The power of books

Frank Wills’ daughter Susan Amat, who served as the founding executive director of UM’s Launch Pad, points out a book published by her father. Photo: TJ Lievonen/University of Miami

By Robert C. Jones Jr.

Frank Wills’ daughter Susan Amat, who served as the founding executive director of UM’s Launch Pad, points out a book published by her father. Photo: TJ Lievonen/University of Miami

The power of books

By Robert C. Jones Jr.
A former UM professor started a company dedicated to publishing books on African-American culture, helping to give students access to their history.

Finally, the first box had arrived. University of Miami English professor Frank Wills placed it on his desk and pried it opened, finding inside a collection of original black history and literature books that he knew every African-American student should have access to but didn’t.

Frank Wills UM yearbook photoSo to correct that academic injustice, Wills immediately got to work, reproducing the books through his Miami-based publishing company and selling them at break-even cost to academic libraries across the nation.

That was in 1969. Over the next 20 years, other boxes would arrive, and Wills would end up publishing hundreds of existing titles by such famous black scholars and poets as W.E.B. Du Bois, Paul Laurence Dunbar, Booker T. Washington, and Phillis Wheatley. Originally published in the 1800s and early 1900s, the books are in the public domain and not subject to copyright restrictions. Wills published them as facsimile reprints with the original illustrations and typesetting.

But it was that first delivery of books 50 years ago that started it all. Back then, most of the nation’s universities and colleges didn’t have black studies departments. UM had been pondering the idea of starting such a program. One of the roadblocks was a lack of books on black history, culture, and literature.

Wills wanted to help, and one of the keys, he knew, was acquiring the books. But where could he find them? His big break came in 1969 on, of all places, a flight to Nashville, Tennessee.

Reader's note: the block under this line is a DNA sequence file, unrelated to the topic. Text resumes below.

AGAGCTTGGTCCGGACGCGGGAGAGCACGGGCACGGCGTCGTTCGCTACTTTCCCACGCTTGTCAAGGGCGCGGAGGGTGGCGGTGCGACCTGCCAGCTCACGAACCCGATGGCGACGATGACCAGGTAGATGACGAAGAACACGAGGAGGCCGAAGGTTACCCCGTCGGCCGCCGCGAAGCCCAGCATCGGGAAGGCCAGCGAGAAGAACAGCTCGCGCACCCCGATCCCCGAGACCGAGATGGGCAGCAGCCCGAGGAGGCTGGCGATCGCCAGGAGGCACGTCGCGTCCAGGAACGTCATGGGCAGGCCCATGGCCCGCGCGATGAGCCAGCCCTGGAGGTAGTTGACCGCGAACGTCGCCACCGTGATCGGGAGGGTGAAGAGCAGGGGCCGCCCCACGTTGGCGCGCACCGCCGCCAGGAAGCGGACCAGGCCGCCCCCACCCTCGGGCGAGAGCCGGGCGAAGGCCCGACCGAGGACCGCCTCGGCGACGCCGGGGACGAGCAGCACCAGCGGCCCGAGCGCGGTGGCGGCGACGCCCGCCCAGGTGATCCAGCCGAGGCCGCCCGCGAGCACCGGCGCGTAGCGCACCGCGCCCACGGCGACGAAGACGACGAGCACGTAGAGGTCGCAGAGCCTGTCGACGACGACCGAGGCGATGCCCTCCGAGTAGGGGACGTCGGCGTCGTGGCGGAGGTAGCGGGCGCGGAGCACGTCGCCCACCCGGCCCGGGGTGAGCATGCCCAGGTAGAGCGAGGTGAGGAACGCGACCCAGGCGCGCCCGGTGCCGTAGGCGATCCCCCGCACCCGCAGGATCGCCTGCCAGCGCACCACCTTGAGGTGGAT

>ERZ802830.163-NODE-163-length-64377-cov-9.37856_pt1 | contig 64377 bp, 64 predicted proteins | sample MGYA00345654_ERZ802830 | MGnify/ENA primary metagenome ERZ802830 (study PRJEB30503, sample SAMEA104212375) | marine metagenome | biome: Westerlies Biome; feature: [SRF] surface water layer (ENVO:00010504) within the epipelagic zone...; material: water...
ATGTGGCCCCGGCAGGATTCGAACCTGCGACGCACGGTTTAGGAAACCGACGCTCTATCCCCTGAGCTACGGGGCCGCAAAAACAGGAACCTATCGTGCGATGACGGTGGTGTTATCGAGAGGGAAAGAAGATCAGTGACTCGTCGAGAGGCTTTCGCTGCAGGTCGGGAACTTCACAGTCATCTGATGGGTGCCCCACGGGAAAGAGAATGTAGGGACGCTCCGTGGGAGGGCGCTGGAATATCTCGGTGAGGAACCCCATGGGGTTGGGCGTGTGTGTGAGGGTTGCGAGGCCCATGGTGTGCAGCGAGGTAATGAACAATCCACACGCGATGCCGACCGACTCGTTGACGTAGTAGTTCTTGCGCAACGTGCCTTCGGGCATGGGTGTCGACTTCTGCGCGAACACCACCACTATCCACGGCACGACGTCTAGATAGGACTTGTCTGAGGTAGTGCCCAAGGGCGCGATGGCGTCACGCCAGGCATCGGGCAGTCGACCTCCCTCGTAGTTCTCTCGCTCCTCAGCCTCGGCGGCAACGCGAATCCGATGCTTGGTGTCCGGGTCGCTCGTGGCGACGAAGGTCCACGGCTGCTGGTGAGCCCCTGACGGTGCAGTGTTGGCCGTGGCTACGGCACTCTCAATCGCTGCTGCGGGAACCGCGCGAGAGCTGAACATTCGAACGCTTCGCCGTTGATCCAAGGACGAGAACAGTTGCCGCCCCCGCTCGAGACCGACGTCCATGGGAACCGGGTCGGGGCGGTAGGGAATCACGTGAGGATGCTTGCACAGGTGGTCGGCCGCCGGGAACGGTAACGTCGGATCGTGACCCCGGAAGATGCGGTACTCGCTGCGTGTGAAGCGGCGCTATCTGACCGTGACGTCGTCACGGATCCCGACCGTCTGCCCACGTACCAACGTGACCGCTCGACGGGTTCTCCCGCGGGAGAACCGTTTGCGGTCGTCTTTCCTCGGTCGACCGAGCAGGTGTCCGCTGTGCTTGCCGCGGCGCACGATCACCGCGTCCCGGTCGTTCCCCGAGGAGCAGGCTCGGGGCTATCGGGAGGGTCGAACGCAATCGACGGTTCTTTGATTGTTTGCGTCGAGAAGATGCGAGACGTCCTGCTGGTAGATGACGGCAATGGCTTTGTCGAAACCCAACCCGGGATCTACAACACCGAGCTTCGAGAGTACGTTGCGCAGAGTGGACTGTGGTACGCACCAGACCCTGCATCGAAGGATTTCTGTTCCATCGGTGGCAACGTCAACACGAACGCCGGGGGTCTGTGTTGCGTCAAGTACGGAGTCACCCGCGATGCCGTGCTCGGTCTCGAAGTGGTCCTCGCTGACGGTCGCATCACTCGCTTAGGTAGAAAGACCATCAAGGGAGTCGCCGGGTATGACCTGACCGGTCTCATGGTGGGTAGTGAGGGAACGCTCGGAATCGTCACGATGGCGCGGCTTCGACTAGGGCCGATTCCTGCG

Aboard the plane, he sat next to a philanthropist who was on his way to present a check to the library at the private and historically black Fisk University. So enthralled was Wills with the philanthropist’s mission that he decided to accompany him to Fisk after they landed, and it was at the Nashville-based university that Wills met librarian Jessie Carney Smith.

Together, they sifted through the Fisk library’s extensive collection of African-American books, selecting hundreds of titles that Wills decided he wanted to republish.

When he returned to Miami, he took out a bank loan to start his Mnemosyne Publishing company. And soon after, Smith, who is now dean of the library at Fisk, sent Wills the first shipment of books for republishing.

Wills would then sell the books to university libraries, giving academics and students access to the texts in their original form and language and helping to pave the way for schools of higher education to launch black studies programs in the years that followed.

He never profited on the sale of any of the books he published. “He wasn’t interested in making money,” said his wife, Susan Wills, a School of Law graduate and retired attorney. “He saw a need and just wanted the books to be there to better the lives of students. He wanted young students, through literature, to accomplish and succeed for their families, themselves, and society. And it was important for him to get the books into their hands.”